In Spain, people celebrate the Epiphany on January 6th. The Epiphany is also known as Three Kings' Day, which refers to the gospel of Matthew. The three Kings were named Melchior, Gaspar and Balthazar and represent Arabia, Africa and Europe. They traveled on horse, camel and elephant and brought with them gold, frankincense and myrrh to give to baby Jesus.
The Nativity Scene - The Birth of Jesus
In Spain, children write their letters of what they’d like for Christmas to the Three Kings, not to Santa Clause. In America, Christmas is a day for giving gifts and spending time with family, but for most families in Spain, Día de los Reyes is always a day to exchange gifts.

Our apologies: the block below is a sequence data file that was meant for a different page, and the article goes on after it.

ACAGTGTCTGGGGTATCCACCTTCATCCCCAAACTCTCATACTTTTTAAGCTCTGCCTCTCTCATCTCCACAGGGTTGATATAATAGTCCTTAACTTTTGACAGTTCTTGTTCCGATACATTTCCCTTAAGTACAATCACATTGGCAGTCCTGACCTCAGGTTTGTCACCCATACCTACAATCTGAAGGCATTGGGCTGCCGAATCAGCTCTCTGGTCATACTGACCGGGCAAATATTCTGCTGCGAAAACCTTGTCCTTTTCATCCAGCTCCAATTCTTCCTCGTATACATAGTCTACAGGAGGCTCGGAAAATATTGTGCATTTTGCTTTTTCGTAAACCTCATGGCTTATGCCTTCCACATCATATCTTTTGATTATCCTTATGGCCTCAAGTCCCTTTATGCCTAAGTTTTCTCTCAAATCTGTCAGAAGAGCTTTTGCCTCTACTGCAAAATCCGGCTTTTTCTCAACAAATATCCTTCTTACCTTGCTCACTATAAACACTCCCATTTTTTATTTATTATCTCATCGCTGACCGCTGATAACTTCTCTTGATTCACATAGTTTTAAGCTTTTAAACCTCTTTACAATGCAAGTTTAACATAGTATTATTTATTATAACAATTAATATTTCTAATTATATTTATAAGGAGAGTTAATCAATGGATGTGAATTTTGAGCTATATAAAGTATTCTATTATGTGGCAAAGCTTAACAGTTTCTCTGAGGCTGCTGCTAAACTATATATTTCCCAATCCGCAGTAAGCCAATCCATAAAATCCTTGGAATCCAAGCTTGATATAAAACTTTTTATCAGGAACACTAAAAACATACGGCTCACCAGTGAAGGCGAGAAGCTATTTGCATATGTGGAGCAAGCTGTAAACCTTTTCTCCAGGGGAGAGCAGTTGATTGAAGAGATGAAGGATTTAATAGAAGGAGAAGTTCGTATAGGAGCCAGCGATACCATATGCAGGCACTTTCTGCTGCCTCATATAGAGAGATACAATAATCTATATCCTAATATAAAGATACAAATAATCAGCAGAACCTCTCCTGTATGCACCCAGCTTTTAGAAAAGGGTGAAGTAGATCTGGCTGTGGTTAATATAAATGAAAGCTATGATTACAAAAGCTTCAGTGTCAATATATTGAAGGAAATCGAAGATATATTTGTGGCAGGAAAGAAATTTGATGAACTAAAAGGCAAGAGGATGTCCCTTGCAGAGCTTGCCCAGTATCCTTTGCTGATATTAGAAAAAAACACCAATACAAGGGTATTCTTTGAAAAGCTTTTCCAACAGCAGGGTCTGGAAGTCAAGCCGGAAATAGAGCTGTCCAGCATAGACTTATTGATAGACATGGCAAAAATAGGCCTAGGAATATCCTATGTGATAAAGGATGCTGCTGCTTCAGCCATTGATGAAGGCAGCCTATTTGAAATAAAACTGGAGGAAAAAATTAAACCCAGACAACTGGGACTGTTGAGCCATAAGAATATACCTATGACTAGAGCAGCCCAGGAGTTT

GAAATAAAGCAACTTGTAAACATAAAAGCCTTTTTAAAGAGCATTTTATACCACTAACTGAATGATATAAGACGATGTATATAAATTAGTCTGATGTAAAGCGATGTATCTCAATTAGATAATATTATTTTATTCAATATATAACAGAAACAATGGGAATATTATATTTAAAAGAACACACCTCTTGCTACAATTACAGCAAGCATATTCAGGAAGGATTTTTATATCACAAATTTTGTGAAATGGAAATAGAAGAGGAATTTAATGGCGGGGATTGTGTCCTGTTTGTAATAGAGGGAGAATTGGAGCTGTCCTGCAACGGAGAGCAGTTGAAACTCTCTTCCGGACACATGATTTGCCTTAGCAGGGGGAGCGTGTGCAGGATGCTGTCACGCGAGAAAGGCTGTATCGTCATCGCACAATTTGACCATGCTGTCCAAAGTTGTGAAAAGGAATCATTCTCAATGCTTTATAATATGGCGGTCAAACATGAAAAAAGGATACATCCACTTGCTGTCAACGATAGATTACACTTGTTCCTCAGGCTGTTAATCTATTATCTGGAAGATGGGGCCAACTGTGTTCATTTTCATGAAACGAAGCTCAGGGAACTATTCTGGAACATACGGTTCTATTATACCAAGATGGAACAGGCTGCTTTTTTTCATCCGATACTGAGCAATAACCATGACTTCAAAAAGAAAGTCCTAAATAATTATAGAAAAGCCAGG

The traditions on this day are for children (and sometimes adults) to leave out their polished shoes, some sweets, and some milk or wine on the night of January 5th. It's the same way how you would leave out cookies and milk out for Santa, but they leave it out for the Three Kings. On the morning of January 6th, children wake up with excitement to a tree stocked with presents. They also wake up to a breakfast meal known as Roscón, which is a donut-shaped sweetbread, sprinkled with candied fruits. Inside of the Roscón is a figurine of baby Jesus as well as a dried fava bean. Whoever finds baby Jesus first is crowned king or queen of the house for the day, and whoever funded the dried bean has to pay for the Roscón for next year.